Increase Your Level of Expertise - If you are a company that supplies stamped metal parts to the automotive industry, you are probably really great at what you do.  How much more valuable could you be to your customers, however, if you obtained the expertise to design and make the stamping tooling?  Companies like Versatech, LLC in Effingham have done just that, and this company has grown its business by leaps and bounds as a result. Examine your operations and mission and find out what complimentary expertise you can offer to increase your service levels to your current and future customers.

Give Generously - This doesn’t necessarily mean emptying your pockets.  Openly share your knowledge via social media and directly with your customers.  Even though my formal position with a former employer was in sales, I also provided continuous improvement advice to the company current and prospective customers.  My ability to add this level of service solidified business with current customers and helped the company gain new ones as well.  The company wasn’t compensated by its customers for this part of my job, but chose to increase their capacity to serve in this way anyway, and it paid back dividends with increased sales.

Increase Your Financial Resources -  Maybe you have reviewed your mission and what you can offer to better serve your customers, but feel that the investment in equipment or training is too great to do so.  Consider applying for a grant to help offset the investment, particularly if the expanded service capacity will address economic, environmental or technological challenges faced by your customers.  I helped one company access over $2 million in funding to expand their service capacity to include customers in the wind energy industry.  This can be a challenging endeavor, please contact me if you wish to pursue this avenue further.

So, how can YOU be of greater service to your customers in the New Year?  Take a few minutes to consider the options above, and share through the blog comments if you have additional advice for readers based on your experience.  

I look forward to helping your company dramatically increase your capacity to serve in 2014 and beyond!

Saturday, December 14, 2013

What’s Your “One Thing”? How Focus and Intention Create Success


My primary goal on this blog is to provide readers with great examples of the power of the written word, as well as productivity and leadership tips to complete the “profitability toolkit”.  This post wraps all of these elements into one, enjoy!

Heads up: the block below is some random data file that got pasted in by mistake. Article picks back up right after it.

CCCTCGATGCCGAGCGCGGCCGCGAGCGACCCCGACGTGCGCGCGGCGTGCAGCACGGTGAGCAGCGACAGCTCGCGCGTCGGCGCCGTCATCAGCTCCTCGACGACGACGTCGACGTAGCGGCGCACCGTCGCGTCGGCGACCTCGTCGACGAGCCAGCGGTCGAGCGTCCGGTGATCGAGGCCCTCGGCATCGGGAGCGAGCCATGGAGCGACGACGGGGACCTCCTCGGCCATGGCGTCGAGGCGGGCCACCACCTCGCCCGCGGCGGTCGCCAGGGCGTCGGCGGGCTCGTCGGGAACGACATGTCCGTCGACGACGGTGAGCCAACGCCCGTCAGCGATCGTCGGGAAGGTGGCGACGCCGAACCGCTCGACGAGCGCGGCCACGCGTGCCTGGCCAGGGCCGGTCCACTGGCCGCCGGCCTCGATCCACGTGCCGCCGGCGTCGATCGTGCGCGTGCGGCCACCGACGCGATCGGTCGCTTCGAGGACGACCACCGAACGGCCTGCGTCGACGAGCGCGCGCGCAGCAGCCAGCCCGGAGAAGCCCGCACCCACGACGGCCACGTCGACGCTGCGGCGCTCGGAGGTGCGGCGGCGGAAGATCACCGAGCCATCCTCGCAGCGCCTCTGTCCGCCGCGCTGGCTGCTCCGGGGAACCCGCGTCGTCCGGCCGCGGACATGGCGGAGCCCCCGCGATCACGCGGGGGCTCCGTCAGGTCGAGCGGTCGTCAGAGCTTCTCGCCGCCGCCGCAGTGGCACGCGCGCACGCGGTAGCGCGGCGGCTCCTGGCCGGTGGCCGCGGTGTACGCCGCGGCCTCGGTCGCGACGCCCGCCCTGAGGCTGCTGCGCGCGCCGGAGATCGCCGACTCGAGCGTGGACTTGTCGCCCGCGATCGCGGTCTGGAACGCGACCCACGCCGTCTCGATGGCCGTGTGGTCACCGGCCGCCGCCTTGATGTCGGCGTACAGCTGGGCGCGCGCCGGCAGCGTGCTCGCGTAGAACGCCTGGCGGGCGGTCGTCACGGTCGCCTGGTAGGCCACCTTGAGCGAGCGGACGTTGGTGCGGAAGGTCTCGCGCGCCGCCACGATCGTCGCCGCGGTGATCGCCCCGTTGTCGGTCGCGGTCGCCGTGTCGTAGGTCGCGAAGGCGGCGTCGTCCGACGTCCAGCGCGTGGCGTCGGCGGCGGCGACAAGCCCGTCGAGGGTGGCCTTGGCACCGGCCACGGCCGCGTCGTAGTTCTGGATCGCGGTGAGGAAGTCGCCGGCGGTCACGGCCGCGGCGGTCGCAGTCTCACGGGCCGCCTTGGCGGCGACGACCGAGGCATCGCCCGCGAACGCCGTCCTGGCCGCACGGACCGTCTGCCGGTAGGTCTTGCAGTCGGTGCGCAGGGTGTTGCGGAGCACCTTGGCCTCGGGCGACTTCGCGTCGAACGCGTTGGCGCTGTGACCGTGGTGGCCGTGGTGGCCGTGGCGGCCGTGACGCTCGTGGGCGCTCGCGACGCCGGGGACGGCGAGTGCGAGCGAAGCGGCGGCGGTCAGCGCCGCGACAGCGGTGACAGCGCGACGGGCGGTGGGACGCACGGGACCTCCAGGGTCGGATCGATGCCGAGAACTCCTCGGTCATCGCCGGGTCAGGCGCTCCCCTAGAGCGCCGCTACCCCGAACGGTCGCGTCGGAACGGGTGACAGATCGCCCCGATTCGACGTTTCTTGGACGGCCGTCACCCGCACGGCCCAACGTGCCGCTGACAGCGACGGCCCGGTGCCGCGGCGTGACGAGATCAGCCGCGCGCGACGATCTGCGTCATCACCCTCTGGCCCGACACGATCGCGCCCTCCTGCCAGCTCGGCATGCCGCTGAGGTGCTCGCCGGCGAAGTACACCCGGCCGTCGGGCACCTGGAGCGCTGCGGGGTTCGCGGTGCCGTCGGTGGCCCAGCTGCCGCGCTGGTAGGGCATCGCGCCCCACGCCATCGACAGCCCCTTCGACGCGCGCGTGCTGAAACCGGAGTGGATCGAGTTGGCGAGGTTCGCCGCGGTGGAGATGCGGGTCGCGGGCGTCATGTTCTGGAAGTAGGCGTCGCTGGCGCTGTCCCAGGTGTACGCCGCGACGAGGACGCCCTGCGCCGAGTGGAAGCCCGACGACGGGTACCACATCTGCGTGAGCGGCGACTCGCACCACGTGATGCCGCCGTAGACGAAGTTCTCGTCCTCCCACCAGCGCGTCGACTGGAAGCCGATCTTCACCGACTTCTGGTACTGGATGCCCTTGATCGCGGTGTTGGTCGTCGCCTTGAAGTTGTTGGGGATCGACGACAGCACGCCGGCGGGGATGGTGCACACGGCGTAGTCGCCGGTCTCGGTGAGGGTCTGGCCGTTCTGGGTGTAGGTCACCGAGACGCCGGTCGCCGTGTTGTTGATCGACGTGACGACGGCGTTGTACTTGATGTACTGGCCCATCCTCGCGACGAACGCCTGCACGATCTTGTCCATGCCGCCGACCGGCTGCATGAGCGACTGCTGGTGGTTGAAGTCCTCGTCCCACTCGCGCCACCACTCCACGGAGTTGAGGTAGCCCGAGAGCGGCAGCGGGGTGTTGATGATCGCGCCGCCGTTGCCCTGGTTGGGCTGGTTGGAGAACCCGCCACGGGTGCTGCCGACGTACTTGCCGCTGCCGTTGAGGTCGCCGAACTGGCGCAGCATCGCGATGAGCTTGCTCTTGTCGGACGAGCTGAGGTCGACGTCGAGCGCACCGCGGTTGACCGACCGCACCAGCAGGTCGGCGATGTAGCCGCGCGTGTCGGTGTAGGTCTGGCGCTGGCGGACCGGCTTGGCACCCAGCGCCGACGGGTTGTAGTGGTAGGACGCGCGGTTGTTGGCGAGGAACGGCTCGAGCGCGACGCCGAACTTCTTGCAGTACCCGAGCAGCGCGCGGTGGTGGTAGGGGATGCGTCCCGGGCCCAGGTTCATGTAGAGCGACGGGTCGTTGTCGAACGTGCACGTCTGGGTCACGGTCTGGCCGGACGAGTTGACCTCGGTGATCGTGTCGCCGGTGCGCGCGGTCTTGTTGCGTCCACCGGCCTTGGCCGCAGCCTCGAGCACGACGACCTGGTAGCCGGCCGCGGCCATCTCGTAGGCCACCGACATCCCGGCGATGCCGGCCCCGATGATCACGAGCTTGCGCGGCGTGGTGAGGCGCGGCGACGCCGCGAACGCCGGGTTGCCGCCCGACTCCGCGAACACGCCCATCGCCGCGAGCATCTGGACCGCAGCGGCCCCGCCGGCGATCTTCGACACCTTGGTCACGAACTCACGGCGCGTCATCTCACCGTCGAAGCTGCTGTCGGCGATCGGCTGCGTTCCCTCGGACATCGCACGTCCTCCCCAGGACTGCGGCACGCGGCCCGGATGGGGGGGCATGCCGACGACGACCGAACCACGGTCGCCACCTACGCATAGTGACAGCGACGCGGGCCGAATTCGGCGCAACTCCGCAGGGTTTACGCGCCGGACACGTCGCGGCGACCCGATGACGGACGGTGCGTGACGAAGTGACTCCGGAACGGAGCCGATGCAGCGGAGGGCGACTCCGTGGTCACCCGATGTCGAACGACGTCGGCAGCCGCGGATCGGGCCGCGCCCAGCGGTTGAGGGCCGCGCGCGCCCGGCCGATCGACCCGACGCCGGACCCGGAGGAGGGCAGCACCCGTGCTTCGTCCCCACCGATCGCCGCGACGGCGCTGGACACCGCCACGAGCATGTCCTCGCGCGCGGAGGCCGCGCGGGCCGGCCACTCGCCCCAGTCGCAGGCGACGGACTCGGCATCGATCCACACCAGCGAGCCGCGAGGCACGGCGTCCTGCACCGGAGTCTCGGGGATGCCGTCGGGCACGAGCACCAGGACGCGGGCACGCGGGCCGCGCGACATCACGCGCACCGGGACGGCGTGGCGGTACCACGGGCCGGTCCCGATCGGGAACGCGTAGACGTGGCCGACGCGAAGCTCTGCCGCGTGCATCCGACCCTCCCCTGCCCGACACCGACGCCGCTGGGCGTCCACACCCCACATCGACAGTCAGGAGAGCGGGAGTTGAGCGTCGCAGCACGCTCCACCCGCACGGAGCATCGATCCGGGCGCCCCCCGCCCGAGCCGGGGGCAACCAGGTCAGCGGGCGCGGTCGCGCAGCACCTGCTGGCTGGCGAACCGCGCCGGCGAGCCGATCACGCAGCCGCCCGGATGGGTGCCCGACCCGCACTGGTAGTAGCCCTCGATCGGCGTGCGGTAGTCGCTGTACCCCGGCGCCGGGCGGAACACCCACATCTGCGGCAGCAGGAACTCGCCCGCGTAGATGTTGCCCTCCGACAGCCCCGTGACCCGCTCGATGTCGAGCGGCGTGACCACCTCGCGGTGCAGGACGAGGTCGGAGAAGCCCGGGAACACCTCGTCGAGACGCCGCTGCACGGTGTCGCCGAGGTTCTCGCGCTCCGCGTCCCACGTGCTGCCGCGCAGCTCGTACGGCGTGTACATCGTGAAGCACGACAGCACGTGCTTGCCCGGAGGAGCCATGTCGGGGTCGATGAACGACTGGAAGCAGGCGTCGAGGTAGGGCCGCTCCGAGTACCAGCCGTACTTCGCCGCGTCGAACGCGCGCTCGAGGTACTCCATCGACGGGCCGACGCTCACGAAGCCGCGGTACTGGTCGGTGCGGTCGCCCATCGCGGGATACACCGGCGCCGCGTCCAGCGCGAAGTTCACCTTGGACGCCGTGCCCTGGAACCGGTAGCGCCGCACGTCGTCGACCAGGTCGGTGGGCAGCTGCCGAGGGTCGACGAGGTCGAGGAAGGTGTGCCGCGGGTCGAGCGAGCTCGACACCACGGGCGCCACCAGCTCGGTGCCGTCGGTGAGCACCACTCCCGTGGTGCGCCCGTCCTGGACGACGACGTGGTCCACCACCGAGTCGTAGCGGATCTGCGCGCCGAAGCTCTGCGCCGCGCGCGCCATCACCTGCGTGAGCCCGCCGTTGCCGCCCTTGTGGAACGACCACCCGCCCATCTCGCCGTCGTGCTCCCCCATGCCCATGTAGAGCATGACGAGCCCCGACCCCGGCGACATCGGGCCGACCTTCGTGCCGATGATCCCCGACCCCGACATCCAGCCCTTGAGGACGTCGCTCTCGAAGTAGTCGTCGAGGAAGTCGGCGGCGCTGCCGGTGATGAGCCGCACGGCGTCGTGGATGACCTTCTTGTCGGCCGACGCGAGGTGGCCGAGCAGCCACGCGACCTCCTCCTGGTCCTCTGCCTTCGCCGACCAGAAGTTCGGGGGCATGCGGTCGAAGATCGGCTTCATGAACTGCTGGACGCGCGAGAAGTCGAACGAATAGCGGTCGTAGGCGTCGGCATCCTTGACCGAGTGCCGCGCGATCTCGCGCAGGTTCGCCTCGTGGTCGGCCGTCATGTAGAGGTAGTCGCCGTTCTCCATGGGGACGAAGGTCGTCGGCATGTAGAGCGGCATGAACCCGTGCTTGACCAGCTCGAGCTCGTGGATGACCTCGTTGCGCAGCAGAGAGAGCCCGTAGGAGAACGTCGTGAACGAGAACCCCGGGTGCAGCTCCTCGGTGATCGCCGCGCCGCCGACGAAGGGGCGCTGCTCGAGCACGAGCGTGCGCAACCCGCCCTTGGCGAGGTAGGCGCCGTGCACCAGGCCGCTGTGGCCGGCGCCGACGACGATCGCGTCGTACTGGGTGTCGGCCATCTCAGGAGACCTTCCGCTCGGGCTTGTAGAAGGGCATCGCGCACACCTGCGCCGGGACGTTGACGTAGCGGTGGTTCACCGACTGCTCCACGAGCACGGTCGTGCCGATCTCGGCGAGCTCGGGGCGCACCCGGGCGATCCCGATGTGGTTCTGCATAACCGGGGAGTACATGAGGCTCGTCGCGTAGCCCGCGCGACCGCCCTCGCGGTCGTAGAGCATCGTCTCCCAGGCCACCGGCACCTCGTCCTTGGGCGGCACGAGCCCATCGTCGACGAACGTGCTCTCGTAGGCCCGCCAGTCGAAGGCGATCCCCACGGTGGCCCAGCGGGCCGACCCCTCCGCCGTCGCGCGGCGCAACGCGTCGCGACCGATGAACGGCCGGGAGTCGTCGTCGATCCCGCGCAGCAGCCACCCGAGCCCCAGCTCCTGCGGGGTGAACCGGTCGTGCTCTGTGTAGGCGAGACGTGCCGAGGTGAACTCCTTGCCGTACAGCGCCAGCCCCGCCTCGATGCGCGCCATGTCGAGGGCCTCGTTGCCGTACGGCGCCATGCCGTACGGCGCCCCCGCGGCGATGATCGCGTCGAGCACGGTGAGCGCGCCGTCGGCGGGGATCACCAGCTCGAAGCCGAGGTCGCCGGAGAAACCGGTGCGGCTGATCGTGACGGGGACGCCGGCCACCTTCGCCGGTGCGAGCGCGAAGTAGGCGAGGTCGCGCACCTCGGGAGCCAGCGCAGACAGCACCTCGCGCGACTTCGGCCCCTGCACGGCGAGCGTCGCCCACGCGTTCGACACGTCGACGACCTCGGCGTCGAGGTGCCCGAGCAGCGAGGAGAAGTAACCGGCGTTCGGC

This time of year, many of us are reviewing our 2013 accomplishments and looking to the new year with hope for a better 2014.  For many companies, goal setting takes center stage as the holidays approach.  While many of us can clearly state our goals, we sometimes struggle with reaching them.  Enter “The One Thing”, by Gary Keller and Jay Papasan.  I learned about this book from the Read to Lead podcast, which I highly recommend for business leaders.  The premise of the book is that, in order to reach your goals, you identify and do “one thing” every day to achieve your goals.  If you follow the method in this book, the authors say you will achieve greater productivity and lead your team or family to extraordinary success.

The keys to incorporating the “one thing” into your life or business are focus and intention.  You first write down your long term goal, and the drill that down to the daily steps you will need to take to reach that goal (intention). 

Then, every day, you ask, “What is the one thing that I can do today to reach my goal such that it makes everything else easier or unnecessary?”.  Then, you do that “one thing”.  You focus on that “one thing” and only that “one thing” until it is done.  Then, you ask the question again.  You continue to ask until you have reached the goal.  Then you set a new goal and the whole process starts again. According to the authors, research has shown that extraordinarily successful people use this focused, intentional approach to achieve their goals. 

Here are some other key insights from the book that will be helpful as you use this approach:

  • Time Block - The authors recommend blocking out time every day to doing your one thing.  They recommend a minimum of four hours of un-interrupted time be scheduled on your calendar.  No phone calls, no emails, no social media, just work on the “one thing.  While this may seem excessive and impossible, I suggest you try it for thirty days. 
  • Stay Healthy - In order to really focus, you must maintain your health.  You will need energy to focus on the one thing and still do all the other things that need to be done in your life.  The authors suggest starting with striving for 10,000 steps per day.